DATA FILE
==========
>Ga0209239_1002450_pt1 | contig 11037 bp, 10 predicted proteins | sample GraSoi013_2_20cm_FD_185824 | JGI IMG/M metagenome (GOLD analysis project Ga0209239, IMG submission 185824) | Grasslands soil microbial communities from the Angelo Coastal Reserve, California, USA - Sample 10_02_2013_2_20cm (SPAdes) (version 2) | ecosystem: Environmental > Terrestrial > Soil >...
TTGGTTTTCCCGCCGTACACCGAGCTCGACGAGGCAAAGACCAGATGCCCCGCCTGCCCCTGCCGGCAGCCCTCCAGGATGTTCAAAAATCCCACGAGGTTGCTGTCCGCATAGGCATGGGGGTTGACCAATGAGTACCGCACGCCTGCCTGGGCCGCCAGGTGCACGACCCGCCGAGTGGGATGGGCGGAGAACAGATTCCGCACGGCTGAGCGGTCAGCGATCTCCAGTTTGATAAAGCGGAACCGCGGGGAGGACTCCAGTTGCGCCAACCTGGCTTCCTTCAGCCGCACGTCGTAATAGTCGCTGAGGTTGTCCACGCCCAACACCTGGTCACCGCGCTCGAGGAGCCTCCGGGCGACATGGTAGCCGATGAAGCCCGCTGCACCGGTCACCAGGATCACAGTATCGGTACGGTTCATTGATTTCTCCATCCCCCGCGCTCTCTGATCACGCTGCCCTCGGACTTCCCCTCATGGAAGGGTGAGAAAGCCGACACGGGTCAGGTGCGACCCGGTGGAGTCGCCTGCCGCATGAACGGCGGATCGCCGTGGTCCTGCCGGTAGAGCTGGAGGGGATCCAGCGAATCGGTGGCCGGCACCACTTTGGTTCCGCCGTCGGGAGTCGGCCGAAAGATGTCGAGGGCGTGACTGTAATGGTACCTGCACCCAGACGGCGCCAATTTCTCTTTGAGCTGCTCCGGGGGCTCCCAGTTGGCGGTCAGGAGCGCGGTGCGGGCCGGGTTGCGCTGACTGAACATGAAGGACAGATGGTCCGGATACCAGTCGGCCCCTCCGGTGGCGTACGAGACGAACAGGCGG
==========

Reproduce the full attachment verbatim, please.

>Ga0209239_1002450_pt1 | contig 11037 bp, 10 predicted proteins | sample GraSoi013_2_20cm_FD_185824 | JGI IMG/M metagenome (GOLD analysis project Ga0209239, IMG submission 185824) | Grasslands soil microbial communities from the Angelo Coastal Reserve, California, USA - Sample 10_02_2013_2_20cm (SPAdes) (version 2) | ecosystem: Environmental > Terrestrial > Soil >...
TTGGTTTTCCCGCCGTACACCGAGCTCGACGAGGCAAAGACCAGATGCCCCGCCTGCCCCTGCCGGCAGCCCTCCAGGATGTTCAAAAATCCCACGAGGTTGCTGTCCGCATAGGCATGGGGGTTGACCAATGAGTACCGCACGCCTGCCTGGGCCGCCAGGTGCACGACCCGCCGAGTGGGATGGGCGGAGAACAGATTCCGCACGGCTGAGCGGTCAGCGATCTCCAGTTTGATAAAGCGGAACCGCGGGGAGGACTCCAGTTGCGCCAACCTGGCTTCCTTCAGCCGCACGTCGTAATAGTCGCTGAGGTTGTCCACGCCCAACACCTGGTCACCGCGCTCGAGGAGCCTCCGGGCGACATGGTAGCCGATGAAGCCCGCTGCACCGGTCACCAGGATCACAGTATCGGTACGGTTCATTGATTTCTCCATCCCCCGCGCTCTCTGATCACGCTGCCCTCGGACTTCCCCTCATGGAAGGGTGAGAAAGCCGACACGGGTCAGGTGCGACCCGGTGGAGTCGCCTGCCGCATGAACGGCGGATCGCCGTGGTCCTGCCGGTAGAGCTGGAGGGGATCCAGCGAATCGGTGGCCGGCACCACTTTGGTTCCGCCGTCGGGAGTCGGCCGAAAGATGTCGAGGGCGTGACTGTAATGGTACCTGCACCCAGACGGCGCCAATTTCTCTTTGAGCTGCTCCGGGGGCTCCCAGTTGGCGGTCAGGAGCGCGGTGCGGGCCGGGTTGCGCTGACTGAACATGAAGGACAGATGGTCCGGATACCAGTCGGCCCCTCCGGTGGCGTACGAGACGAACAGGCGG